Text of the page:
In addition to health care, it’s worth looking into establishing a business structure, such as a DBA (Doing Business As), LLC (Limited Liability Corporation),or a Corporation (if you think you’ll need to hire other employees). In some cases, businesses might also require professional liability insurance. “Some larger corporate clients have requested that I maintain professional liability insurance (which has costed me about $75/month). I didn’t buy it until a client requested it though. Unless you’re making $10k+ on a single gig — or if your potential mistakes could cost the client a lot of time and money — I wouldn’t worry about legal stuff for the first few months when you’re getting started. Focus on marketing yourself and knocking each gig out of the park,” Erin explained.
Another requirement of self-employed work is taxes. As freelancers, you must file taxes on a quarterly basis since you do not have an employer filing taxes on your behalf and deducting it from your monthly paycheck.
“If you don’t, you can get burned at the end of the year.” — Becca, on filing quarterly taxes.
In some cases, it’s worth hiring an accountant to handle this, as Erin does. “Hire an accountant…overall, taxes are slightly higher because you have to pay for things an employer normally pays on your behalf — but those and other expenses are deductible (I’m not sure how that all works — that’s why I hire an accountant who’s worth every penny).” Whether you use an accountant or choose to file your own quarterly taxes, Erin assures us that it’s easy. “Don’t be scared of them. You don’t do a full return, you just send a little coupon along with your checks.”
After making the decision to start a freelance career and sorting through the administrative details, we asked our entrepreneurs how to begin marketing as a freelancer. Word of mouth was an obvious starter. “Start with word of mouth (it’s free),” Evan suggests. “Then once you can explain precisely and concisely what you do, why you’re better than anyone else and what you can deliver if someone hires you; you can take your show on the road.” Meetups, networking events, and small intimate events in your target market’s community serve as a great starting point for bringing awareness to your services and specialties.
For Eve, this worked particularly well.
“I have sort of a niche expertise with the Neo4j work I do, people have seen my contributions and classes and talks. I will say that going to meetups, organizing meetups, giving talks, and doing open source work has done wonders for my career in general, as well as my freelance marketing.” — Eve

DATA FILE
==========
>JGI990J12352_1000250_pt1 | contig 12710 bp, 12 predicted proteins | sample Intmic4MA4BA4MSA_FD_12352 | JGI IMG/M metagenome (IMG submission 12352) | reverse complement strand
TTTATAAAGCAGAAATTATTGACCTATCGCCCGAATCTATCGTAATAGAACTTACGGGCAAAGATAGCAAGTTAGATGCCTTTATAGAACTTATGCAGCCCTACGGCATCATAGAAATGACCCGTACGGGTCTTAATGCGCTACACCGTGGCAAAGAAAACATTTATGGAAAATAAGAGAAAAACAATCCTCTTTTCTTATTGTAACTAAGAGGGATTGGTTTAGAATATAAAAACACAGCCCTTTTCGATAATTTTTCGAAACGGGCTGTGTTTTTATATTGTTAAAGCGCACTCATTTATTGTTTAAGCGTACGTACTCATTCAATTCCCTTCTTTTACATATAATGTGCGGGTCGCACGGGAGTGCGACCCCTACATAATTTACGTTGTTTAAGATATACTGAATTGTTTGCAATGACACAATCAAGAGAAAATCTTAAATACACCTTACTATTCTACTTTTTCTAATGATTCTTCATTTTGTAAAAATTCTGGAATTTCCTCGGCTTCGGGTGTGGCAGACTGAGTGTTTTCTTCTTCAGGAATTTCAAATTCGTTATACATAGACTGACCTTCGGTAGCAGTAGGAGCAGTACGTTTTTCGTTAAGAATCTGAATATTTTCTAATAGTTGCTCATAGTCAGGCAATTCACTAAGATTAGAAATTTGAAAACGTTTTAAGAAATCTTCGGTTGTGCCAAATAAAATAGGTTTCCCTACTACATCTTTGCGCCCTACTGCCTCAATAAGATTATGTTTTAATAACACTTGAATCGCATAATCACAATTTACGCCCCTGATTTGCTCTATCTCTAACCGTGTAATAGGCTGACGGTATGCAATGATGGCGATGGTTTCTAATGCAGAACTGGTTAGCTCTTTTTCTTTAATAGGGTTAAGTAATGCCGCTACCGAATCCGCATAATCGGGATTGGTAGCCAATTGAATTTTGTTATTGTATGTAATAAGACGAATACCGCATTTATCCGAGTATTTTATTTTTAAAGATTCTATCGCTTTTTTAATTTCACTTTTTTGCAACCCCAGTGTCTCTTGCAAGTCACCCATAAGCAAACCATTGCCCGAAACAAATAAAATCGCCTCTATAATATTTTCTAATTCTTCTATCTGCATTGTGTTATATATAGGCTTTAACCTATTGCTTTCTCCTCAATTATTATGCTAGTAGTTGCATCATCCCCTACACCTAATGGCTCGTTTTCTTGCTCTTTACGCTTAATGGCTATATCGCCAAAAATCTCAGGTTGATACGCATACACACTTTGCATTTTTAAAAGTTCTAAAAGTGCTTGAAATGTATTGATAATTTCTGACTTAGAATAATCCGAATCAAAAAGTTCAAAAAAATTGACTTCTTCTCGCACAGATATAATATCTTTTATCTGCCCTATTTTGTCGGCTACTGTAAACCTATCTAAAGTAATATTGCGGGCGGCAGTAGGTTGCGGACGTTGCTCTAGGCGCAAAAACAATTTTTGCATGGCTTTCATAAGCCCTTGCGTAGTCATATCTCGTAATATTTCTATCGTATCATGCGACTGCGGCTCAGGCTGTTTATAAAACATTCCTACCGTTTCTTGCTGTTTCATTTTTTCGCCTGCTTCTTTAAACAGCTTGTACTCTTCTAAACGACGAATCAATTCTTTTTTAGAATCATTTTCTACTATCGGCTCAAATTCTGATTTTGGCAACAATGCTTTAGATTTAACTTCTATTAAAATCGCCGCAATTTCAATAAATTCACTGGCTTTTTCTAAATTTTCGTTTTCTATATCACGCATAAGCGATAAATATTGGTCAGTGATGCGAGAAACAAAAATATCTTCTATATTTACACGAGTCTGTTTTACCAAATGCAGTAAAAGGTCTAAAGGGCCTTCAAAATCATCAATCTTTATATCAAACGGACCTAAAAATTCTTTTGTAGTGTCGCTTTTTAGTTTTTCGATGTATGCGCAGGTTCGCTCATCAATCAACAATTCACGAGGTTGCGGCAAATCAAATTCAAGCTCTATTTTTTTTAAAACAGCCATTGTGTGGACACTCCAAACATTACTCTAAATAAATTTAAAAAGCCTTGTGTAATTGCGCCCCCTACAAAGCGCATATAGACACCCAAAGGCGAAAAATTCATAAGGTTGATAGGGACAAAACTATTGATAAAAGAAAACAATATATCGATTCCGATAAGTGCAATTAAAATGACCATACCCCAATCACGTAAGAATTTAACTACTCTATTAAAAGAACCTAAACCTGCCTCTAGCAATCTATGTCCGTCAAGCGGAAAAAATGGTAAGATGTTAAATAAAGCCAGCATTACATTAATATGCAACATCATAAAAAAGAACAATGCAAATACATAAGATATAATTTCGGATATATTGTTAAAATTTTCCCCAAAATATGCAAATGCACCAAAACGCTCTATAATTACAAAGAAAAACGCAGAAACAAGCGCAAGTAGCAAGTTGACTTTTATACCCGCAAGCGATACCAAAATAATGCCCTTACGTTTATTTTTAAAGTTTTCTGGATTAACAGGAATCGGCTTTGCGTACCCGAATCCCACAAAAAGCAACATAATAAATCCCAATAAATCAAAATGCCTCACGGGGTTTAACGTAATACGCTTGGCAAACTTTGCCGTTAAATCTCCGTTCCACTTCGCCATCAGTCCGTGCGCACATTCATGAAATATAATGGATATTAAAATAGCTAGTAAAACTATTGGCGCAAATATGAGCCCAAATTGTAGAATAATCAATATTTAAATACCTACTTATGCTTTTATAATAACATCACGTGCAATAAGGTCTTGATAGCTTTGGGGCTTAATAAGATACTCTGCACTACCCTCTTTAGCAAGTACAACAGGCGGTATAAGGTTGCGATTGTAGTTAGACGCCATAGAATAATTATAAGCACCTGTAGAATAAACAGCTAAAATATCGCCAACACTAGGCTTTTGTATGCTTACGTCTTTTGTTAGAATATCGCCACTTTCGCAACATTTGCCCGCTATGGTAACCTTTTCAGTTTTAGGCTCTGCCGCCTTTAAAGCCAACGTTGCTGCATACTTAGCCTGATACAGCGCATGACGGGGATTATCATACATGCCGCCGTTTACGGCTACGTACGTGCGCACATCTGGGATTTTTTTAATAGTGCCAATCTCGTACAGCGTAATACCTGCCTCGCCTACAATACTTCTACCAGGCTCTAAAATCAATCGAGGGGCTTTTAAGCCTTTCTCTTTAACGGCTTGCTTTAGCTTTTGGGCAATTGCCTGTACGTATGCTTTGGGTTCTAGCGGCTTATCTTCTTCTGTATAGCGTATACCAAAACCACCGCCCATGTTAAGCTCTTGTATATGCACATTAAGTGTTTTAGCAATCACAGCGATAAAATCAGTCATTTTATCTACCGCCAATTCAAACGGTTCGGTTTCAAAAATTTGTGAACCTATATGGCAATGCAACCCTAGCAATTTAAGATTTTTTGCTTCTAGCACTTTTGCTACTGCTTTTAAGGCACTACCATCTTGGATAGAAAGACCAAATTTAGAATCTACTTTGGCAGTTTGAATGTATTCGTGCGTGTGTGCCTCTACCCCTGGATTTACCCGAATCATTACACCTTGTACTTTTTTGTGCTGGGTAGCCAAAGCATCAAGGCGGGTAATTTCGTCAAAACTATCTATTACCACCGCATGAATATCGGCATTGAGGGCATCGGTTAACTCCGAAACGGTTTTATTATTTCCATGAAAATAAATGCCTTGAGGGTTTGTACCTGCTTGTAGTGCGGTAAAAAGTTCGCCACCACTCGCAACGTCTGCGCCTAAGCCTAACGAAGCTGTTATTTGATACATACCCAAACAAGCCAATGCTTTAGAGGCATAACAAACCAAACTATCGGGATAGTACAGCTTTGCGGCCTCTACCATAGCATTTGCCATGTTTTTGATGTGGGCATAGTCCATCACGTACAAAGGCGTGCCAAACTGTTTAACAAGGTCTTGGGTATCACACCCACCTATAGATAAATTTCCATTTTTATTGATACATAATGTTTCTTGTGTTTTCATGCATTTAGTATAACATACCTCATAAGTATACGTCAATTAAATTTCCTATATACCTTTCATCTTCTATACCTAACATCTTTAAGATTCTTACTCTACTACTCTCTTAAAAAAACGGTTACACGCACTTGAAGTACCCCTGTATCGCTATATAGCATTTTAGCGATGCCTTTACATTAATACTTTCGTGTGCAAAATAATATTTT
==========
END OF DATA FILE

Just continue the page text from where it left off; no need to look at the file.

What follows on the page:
Another option for marketing is social media. Facebook and Linkedin are great platforms for finding potential clients. “Facebook is a good one for me too; both with Facebook advertising, and in various Facebook groups,” Becca explains. “I have advertised my services and in one case offered free work to a raffle winner and then got more business from there.”
Erin also agrees that Facebook is a valuable place to gain clients.
“Let everyone and their sister know you’re available for hire — now is not the time to be shy! After I announced my freelance transition on Facebook, I got a few gigs right away from long-lost friends I never would have expected to need my services.” — Erin
Likewise, Linkedin can connect freelancers with recruiters who know of opportunities. On Linkedin, Erin recommends changing your title to include the word ‘freelance’ plus other keywords people will use to find you. The more specific, the better. For example, switching your title from ‘Freelance Proposal Writer’ to ‘Freelance Proposal Writer for U.S. Government Contractors’ will get you more attention from the clients you are hoping to attract. “Befriend strangers on LinkedIn who will hire you — recruiters, agencies, other freelancers with clients who will need your services…the first Ruby on Rails gig I got came from a freelance web designer via LinkedIn, which made me realize I need to befriend more freelance designers, who like to have a few developer contacts in their roster,” says Erin.
Getting started in freelancing may seem intimidating, but as Eve, Evan, Erin, and Becca have shown, it’s not impossible. Keep an eye out for the second part in this two-part series, where we discuss managing client relations, additional resources for freelancers, and other aspects of freelancing.